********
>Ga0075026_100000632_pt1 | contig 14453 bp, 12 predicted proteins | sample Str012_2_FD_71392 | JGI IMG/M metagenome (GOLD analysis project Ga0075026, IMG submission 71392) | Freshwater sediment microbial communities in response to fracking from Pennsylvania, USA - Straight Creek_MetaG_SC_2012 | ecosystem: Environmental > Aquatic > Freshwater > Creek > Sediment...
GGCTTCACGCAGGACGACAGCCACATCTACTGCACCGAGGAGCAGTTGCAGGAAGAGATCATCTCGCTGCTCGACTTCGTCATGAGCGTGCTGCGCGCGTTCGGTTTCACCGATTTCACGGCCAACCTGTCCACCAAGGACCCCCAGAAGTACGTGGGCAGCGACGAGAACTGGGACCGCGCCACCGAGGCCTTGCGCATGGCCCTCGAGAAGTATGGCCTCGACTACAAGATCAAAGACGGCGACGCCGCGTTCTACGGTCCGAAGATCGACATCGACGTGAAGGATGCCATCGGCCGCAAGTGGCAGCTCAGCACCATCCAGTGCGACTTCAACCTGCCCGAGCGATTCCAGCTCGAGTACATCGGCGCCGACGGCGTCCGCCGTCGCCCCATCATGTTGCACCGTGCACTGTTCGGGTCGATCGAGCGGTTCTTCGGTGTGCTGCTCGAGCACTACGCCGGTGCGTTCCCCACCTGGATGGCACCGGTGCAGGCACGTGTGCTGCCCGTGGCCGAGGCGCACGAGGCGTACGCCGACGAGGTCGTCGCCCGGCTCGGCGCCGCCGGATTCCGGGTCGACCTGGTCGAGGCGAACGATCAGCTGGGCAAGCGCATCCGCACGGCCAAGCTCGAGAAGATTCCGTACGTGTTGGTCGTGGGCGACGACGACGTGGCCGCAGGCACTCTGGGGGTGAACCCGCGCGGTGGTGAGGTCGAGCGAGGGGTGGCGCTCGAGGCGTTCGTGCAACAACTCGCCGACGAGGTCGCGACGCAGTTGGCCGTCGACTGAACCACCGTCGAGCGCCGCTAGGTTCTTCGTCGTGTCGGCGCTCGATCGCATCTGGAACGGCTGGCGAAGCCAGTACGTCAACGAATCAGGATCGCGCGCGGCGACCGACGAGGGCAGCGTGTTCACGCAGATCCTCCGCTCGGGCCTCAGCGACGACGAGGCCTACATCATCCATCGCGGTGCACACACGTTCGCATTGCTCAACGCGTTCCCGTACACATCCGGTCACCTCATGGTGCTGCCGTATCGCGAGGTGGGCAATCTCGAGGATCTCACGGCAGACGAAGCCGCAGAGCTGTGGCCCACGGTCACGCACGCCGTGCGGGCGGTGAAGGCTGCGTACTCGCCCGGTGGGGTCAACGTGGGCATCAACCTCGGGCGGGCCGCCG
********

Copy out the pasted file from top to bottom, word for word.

>Ga0075026_100000632_pt1 | contig 14453 bp, 12 predicted proteins | sample Str012_2_FD_71392 | JGI IMG/M metagenome (GOLD analysis project Ga0075026, IMG submission 71392) | Freshwater sediment microbial communities in response to fracking from Pennsylvania, USA - Straight Creek_MetaG_SC_2012 | ecosystem: Environmental > Aquatic > Freshwater > Creek > Sediment...
GGCTTCACGCAGGACGACAGCCACATCTACTGCACCGAGGAGCAGTTGCAGGAAGAGATCATCTCGCTGCTCGACTTCGTCATGAGCGTGCTGCGCGCGTTCGGTTTCACCGATTTCACGGCCAACCTGTCCACCAAGGACCCCCAGAAGTACGTGGGCAGCGACGAGAACTGGGACCGCGCCACCGAGGCCTTGCGCATGGCCCTCGAGAAGTATGGCCTCGACTACAAGATCAAAGACGGCGACGCCGCGTTCTACGGTCCGAAGATCGACATCGACGTGAAGGATGCCATCGGCCGCAAGTGGCAGCTCAGCACCATCCAGTGCGACTTCAACCTGCCCGAGCGATTCCAGCTCGAGTACATCGGCGCCGACGGCGTCCGCCGTCGCCCCATCATGTTGCACCGTGCACTGTTCGGGTCGATCGAGCGGTTCTTCGGTGTGCTGCTCGAGCACTACGCCGGTGCGTTCCCCACCTGGATGGCACCGGTGCAGGCACGTGTGCTGCCCGTGGCCGAGGCGCACGAGGCGTACGCCGACGAGGTCGTCGCCCGGCTCGGCGCCGCCGGATTCCGGGTCGACCTGGTCGAGGCGAACGATCAGCTGGGCAAGCGCATCCGCACGGCCAAGCTCGAGAAGATTCCGTACGTGTTGGTCGTGGGCGACGACGACGTGGCCGCAGGCACTCTGGGGGTGAACCCGCGCGGTGGTGAGGTCGAGCGAGGGGTGGCGCTCGAGGCGTTCGTGCAACAACTCGCCGACGAGGTCGCGACGCAGTTGGCCGTCGACTGAACCACCGTCGAGCGCCGCTAGGTTCTTCGTCGTGTCGGCGCTCGATCGCATCTGGAACGGCTGGCGAAGCCAGTACGTCAACGAATCAGGATCGCGCGCGGCGACCGACGAGGGCAGCGTGTTCACGCAGATCCTCCGCTCGGGCCTCAGCGACGACGAGGCCTACATCATCCATCGCGGTGCACACACGTTCGCATTGCTCAACGCGTTCCCGTACACATCCGGTCACCTCATGGTGCTGCCGTATCGCGAGGTGGGCAATCTCGAGGATCTCACGGCAGACGAAGCCGCAGAGCTGTGGCCCACGGTCACGCACGCCGTGCGGGCGGTGAAGGCTGCGTACTCGCCCGGTGGGGTCAACGTGGGCATCAACCTCGGGCGGGCCGCCG